This only raised their enmity and their jealousy of Tristan to such a high degree that soon it reached a point where it could not be contained. Being no longer able to conceal their feelings about him, they both spoke and acted on ever more occasions. He began to be alarmed, and now had to fear constantly that somehow and in some way the royal council would conspire— would go so far as to murder him. He requested his uncle Marke in God's name to consider his danger and anxiety and do whatever it was these envious barons were demanding— he could not know, at any moment whether the next might be his last. His uncle, the discerning king, replied, "My nephew Tristan, say no more. I will not. I want no other heir than you. And put an end to your fears about your life and your person. You shall have my protection. All their jealously and anger— what harm, by God, can that do you? enmity and jealousy— the worthy simply have to bear them. A man increases in true worth all the while he is envied. Worth and envy go together as do a mother and her child. 8400 Worthiness always breeds and has to bear jealousy. who more excites animosity than the man of high fortune? It is a feeble luck indeed that fails to gather enmity. Spend your life striving to be one day at last free of hate, and never will you succeed at that— you'll always have enemies. But if you want to court the favor of wicked folk, then sing their tune and be a rascal just as bad— they'll envy you no longer. Let these men do what they may. You must remain always aware that you are made of finer stuff. Never fail to look ahead to your own honor and advantage. And give up trying to talk me into doing something against your interests. I'll pay no attention to such nonsense from you or from anyone else."
"Then give me, Sire, your command to leave the court," Tristan requested. "They are more than I can handle. If they have set themselves against me, I can't expect to continue here. If I had a world to govern of kingdoms so contentious, by far would I prefer never to have a realm at all." When Marke saw his determination, he bade him say no more, and answered, "Nephew, as much as I would like to be constant and loyal on your behalf, regrettably, you do not let me. Whatever comes of this affair, I'll not be held accountable. But anything I can do for you, that I am ready and willing to do. Tell me then, what do you want?" "Call together those councillors, the ones who maneuvered you into this, and ask each one his opinion. Find out what it is they wish that you should do in this matter— when you know what they really want, it can be settled honorably."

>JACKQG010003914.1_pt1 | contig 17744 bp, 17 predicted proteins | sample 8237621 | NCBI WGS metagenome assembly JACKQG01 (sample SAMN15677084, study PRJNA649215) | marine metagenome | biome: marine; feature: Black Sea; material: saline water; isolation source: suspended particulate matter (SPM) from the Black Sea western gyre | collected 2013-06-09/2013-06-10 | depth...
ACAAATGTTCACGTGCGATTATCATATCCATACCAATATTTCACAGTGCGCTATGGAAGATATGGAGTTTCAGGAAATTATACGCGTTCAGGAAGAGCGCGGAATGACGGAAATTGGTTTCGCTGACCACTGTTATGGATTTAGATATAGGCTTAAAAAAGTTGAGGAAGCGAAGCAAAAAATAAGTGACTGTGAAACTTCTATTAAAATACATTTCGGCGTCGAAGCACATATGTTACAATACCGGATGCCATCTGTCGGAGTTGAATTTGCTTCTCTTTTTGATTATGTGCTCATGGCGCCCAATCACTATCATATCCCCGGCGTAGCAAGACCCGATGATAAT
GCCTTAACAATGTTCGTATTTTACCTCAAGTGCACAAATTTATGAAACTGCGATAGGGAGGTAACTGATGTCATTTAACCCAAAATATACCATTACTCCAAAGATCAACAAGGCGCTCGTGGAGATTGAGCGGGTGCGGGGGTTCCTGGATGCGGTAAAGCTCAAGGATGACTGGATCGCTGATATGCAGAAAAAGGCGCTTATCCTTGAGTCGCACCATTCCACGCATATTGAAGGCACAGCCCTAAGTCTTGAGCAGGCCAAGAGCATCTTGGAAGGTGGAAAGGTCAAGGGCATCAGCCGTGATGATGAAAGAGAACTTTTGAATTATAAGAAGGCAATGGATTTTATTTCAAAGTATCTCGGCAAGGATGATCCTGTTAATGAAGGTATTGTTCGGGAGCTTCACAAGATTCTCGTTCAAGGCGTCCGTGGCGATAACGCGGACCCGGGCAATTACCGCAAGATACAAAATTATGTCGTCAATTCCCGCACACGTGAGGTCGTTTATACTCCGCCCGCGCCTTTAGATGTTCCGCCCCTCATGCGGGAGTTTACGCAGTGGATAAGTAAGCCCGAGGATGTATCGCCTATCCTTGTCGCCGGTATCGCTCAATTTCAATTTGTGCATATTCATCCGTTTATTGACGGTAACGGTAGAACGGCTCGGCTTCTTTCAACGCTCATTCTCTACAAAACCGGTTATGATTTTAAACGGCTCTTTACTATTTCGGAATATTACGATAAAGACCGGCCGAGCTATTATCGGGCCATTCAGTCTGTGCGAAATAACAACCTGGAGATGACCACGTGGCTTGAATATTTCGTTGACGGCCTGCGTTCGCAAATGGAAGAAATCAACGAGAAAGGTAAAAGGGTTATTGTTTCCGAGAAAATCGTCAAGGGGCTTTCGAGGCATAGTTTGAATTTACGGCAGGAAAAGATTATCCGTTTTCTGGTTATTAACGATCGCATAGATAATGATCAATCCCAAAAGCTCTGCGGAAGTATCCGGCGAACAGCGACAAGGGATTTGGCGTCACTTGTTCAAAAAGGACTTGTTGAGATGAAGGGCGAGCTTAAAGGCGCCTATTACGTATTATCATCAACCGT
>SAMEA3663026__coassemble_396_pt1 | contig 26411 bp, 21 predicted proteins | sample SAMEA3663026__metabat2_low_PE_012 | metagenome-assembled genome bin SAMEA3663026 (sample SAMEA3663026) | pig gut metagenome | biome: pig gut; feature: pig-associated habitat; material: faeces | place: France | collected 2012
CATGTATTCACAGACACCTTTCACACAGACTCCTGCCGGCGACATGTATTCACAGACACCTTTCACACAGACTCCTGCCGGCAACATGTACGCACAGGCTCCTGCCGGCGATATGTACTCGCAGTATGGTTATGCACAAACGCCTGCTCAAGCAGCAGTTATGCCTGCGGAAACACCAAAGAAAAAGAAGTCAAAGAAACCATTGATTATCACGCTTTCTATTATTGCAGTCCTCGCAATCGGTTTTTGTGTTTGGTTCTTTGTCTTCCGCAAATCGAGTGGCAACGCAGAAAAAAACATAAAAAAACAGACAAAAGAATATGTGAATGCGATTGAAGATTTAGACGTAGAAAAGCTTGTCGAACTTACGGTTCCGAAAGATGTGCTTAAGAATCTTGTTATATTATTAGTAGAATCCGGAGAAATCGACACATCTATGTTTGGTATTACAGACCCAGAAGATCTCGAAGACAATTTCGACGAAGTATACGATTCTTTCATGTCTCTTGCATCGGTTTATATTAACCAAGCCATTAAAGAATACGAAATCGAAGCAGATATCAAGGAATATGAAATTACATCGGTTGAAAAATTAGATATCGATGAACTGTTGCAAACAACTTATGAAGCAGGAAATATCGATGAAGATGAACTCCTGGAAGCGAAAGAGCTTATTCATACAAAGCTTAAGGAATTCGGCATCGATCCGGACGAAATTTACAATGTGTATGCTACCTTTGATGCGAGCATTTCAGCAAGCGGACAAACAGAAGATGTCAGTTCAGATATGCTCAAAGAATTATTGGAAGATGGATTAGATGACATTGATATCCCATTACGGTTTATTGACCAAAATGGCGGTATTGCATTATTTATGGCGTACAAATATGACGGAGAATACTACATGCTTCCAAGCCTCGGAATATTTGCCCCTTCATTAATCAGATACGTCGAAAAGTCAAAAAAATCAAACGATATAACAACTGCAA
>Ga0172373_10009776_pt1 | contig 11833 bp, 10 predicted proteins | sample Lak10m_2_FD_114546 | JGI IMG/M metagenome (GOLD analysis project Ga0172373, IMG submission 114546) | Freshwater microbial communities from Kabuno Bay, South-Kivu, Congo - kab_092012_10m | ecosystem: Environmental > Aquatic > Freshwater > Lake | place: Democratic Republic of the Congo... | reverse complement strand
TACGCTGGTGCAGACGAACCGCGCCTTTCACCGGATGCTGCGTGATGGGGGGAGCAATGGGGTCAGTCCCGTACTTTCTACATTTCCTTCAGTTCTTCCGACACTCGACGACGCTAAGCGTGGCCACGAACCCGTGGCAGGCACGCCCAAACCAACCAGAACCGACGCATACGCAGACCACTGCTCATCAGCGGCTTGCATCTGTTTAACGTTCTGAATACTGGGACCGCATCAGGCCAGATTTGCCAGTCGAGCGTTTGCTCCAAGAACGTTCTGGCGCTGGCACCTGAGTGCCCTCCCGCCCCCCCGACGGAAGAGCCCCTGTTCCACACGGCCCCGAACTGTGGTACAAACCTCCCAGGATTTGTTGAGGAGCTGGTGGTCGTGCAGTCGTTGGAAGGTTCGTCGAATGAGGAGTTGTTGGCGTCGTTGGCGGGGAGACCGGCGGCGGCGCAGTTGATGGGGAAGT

This was accomplished without delay. 8450 Once they had all been assembled, the course of action they advised was intended only to destroy Tristan. They declared that the lovely Isolt would make for the king a perfect wife, in her person, high birth, and aptitudes. They ratified their standing counsel. Before Marke in plenary session one of them was delegated to deliver for all in one voice their unanimous opinion: "Sire," he said, "we think this good. The lovely Isolt of Irlant, as is well-known in all the countries neighbor both to us and them, is a maiden and a child on whom the height of womanhood has bestowed every blessing that could possibly be awarded. As you yourself, many times, have heard it said of her person, she is fortunate and perfected in life as well as in body. If she may now become wife to you and our mistress, for us here on earth no better lady could be chosen." "But sirs, consider," the king replied, if indeed I wished to have her, how could that come about? You must always bear in mind how things stand and long have stood between us and the Irish— land and people are our foes. Gurmun hates me heartily, and with good reason, as I do him. Whoever could restore between us a state of friendship and peace?" "Sire," the spokesman answered, "it comes about often enough that there is strife between peoples. Then both sides should take counsel to seek and find a remedy, and together with their children be reconciled again. Out of great enmities often come strong friendships. Give this matter your attention, and you may yet see the day when Irlant comes under your rule. 8500 The land is held by only three. The present king and his queen have as heir Isolt alone. She is the only child they have."